Steam reforming, sometimes called Fossil fuel reforming is a method for hydrogen production or other useful products from hydrocarbon fuels such as natural gas. This is achieved in a processing device called a reformer which reacts steam at high temperature with the fossil fuel. The steam methane reformer is widely used in industry to make hydrogen. There is also interest in the development of much smaller units based on similar technology to produce hydrogen as a feedstock for fuel cells. Small-scale steam reforming units to supply fuel cells are currently the subject of research and development, typically involving the reforming of methanol or natural gas but other fuels are also being considered such as propane, gasoline, autogas, diesel fuel, and ethanol.
Steam reforming of natural gas or syngas sometimes referred to as steam methane reforming (SMR) is the most common method of producing commercial bulk hydrogen as well as the hydrogen used in the industrial synthesis of ammonia. It is also the least expensive method. At high temperatures (700 – 1100 °C) and in the presence of a metal-based catalyst (nickel), steam reacts with methane to yield carbon monoxide and hydrogen. These two reactions are reversible in nature.
The United States produces nine million tons of hydrogen per year, mostly with steam reforming of natural gas. The worldwide ammonia production, using hydrogen derived from steam reforming, was 109 million metric tonnes in 2004.
This SMR process is quite different from and not to be confused with catalytic reforming of naphtha, an oil refinery process that also produces significant amounts of hydrogen along with high octane gasoline.
The efficiency of the process is approximately 65% to 75%.
Steam reforming of gaseous hydrocarbons is seen as a potential way to provide fuel for fuel cells. The basic idea for vehicle on-board reforming is that for example a methanol tank and a steam reforming unit would replace the bulky pressurized hydrogen tanks that would otherwise be necessary. This might mitigate the distribution problems associated with hydrogen vehicles, however the major market players discarded the approach of on-board reforming as impractical.
The reformer–fuel-cell system is still being researched but in the near term, systems would continue to run on existing fuels, such as natural gas or gasoline or diesel. However, there is an active debate about whether using these fuels to make hydrogen is beneficial while global warming is an issue. Fossil fuel reforming does not eliminate carbon dioxide release into the atmosphere but reduces the carbon dioxide emissions as compared to the burning of conventional fuels due to increased efficiency. However, by turning the release of carbon dioxide into a point source rather than distributed release, carbon capture and storage becomes a possibility, which would prevent the carbon dioxide's release to the atmosphere, while adding to the cost of the process.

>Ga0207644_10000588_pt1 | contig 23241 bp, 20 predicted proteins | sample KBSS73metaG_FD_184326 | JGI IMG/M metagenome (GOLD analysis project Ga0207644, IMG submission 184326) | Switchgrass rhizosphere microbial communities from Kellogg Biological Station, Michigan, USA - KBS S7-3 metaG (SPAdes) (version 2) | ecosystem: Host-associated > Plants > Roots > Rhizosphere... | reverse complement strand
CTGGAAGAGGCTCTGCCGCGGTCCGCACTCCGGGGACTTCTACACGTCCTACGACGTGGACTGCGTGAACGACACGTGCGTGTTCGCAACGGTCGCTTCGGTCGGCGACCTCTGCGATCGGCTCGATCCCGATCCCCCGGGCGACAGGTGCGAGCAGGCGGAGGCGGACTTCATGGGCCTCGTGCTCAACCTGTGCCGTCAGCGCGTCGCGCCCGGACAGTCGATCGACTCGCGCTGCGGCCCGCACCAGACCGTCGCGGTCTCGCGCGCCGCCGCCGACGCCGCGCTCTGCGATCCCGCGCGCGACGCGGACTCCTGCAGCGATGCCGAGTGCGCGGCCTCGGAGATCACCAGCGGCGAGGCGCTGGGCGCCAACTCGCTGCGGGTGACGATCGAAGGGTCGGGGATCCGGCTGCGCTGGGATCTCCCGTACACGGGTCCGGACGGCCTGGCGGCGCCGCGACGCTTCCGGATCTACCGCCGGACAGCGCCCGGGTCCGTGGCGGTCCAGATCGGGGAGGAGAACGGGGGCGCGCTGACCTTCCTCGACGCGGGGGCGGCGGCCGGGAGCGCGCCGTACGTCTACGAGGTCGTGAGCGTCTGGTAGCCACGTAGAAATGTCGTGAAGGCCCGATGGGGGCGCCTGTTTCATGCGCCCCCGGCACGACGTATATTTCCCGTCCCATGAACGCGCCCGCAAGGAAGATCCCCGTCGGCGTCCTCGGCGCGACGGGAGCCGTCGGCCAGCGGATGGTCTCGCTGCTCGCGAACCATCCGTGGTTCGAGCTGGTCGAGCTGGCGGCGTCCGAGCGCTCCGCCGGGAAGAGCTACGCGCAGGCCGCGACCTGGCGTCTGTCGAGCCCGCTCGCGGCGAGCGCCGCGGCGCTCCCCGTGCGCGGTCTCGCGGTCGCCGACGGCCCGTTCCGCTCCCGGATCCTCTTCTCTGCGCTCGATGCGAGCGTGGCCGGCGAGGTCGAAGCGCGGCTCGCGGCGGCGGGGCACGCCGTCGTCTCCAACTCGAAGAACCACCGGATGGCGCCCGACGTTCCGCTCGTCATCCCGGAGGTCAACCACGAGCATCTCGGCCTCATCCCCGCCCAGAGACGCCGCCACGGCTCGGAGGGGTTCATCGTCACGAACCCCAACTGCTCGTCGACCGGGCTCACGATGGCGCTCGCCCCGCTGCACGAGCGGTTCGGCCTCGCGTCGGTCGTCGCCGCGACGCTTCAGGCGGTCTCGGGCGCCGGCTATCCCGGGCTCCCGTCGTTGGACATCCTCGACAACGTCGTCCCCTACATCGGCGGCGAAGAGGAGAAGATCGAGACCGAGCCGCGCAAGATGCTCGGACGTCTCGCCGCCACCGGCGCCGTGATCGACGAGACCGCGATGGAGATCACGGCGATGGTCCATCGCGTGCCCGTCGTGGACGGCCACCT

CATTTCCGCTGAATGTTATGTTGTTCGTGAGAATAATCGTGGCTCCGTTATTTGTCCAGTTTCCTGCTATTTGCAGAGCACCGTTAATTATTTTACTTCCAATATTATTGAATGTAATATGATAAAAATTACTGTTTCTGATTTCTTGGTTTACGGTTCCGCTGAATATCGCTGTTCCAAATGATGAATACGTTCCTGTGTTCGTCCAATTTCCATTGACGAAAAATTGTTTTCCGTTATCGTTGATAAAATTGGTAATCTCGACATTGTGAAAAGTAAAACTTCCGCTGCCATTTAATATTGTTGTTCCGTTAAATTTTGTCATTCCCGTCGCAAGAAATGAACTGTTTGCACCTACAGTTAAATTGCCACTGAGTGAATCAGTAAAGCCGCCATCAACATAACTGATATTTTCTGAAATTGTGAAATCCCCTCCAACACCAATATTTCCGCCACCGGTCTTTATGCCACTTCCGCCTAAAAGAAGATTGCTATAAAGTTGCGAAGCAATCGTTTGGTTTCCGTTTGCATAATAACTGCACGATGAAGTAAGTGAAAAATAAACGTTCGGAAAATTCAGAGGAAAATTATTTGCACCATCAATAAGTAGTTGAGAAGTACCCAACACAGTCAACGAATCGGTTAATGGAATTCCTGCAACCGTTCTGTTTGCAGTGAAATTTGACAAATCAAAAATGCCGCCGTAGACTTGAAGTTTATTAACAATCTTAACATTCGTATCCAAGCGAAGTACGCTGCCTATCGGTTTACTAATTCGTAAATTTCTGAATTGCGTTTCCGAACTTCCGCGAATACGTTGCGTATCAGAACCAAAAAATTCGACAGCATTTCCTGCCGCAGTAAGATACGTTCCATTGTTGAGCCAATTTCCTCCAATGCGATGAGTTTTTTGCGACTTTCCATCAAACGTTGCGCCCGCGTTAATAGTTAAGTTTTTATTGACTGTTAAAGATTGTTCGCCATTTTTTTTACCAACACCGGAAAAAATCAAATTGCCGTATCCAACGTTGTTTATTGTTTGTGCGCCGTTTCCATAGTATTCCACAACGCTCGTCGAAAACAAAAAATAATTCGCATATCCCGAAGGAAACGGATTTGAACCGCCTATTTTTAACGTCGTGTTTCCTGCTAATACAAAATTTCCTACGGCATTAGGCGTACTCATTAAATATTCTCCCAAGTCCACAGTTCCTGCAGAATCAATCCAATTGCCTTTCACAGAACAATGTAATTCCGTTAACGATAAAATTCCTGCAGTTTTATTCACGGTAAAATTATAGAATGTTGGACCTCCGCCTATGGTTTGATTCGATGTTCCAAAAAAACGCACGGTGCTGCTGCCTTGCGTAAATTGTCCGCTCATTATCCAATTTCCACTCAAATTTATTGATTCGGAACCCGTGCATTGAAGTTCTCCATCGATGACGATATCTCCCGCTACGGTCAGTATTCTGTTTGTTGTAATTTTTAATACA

The cost of hydrogen production by reforming fossil fuels depends on the scale at which it is done, the capital cost of the reformer and the efficiency of the unit, so that whilst it may cost only a few dollars per kilogram of hydrogen at industrial scale, it could be more expensive at the smaller scale needed for fuel cells. Recently, a Polish company Bioleux Polska has been advertising renewable hydrogen (RH2) plasma reformers, producing RH2 at under $2 per kilogram, and available for lightweight mobile applications using vegetable oil or glycerol as feedstock.
However, there are several challenges associated with this technology:
Flared gas and vented VOCs are known problems in the offshore industry and in the on-shore oil and gas industry, since both emit unnecessary greenhouse gases into the atmosphere. Reforming for combustion engines utilizes steam reforming technology for converting waste gases into a source of energy. 
Reforming for combustion engines is based on steam reforming, where non-methane hydrocarbons (NMHCs) of low quality gases are converted to synthesis gas (H2 + CO) and finally to methane (CH4), carbon dioxide (CO2) and hydrogen (H2) - thereby improving the fuel gas quality (methane number).
In contrast to conventional steam reforming, the process is operated at lower temperatures and with lower steam supply, allowing a high content of methane (CH4) in the produced fuel gas. The main reactions are:
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